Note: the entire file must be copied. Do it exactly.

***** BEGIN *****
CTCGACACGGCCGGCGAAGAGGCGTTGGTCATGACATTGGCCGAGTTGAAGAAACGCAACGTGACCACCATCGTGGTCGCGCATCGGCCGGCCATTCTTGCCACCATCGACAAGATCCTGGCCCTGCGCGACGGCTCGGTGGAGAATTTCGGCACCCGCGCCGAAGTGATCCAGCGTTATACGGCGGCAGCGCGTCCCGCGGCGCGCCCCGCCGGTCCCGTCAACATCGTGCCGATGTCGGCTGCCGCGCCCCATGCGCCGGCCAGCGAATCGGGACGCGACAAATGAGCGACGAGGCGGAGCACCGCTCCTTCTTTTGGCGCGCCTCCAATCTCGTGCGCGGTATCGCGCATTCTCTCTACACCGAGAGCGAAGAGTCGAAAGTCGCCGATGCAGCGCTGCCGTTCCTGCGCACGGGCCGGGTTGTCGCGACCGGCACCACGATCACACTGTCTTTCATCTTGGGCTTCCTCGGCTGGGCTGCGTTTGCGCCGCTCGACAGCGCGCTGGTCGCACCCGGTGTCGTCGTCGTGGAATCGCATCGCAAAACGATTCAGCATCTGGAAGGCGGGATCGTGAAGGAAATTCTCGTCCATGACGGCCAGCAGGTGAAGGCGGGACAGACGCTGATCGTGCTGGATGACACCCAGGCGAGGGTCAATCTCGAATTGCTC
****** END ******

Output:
CTCGACACGGCCGGCGAAGAGGCGTTGGTCATGACATTGGCCGAGTTGAAGAAACGCAACGTGACCACCATCGTGGTCGCGCATCGGCCGGCCATTCTTGCCACCATCGACAAGATCCTGGCCCTGCGCGACGGCTCGGTGGAGAATTTCGGCACCCGCGCCGAAGTGATCCAGCGTTATACGGCGGCAGCGCGTCCCGCGGCGCGCCCCGCCGGTCCCGTCAACATCGTGCCGATGTCGGCTGCCGCGCCCCATGCGCCGGCCAGCGAATCGGGACGCGACAAATGAGCGACGAGGCGGAGCACCGCTCCTTCTTTTGGCGCGCCTCCAATCTCGTGCGCGGTATCGCGCATTCTCTCTACACCGAGAGCGAAGAGTCGAAAGTCGCCGATGCAGCGCTGCCGTTCCTGCGCACGGGCCGGGTTGTCGCGACCGGCACCACGATCACACTGTCTTTCATCTTGGGCTTCCTCGGCTGGGCTGCGTTTGCGCCGCTCGACAGCGCGCTGGTCGCACCCGGTGTCGTCGTCGTGGAATCGCATCGCAAAACGATTCAGCATCTGGAAGGCGGGATCGTGAAGGAAATTCTCGTCCATGACGGCCAGCAGGTGAAGGCGGGACAGACGCTGATCGTGCTGGATGACACCCAGGCGAGGGTCAATCTCGAATTGCTC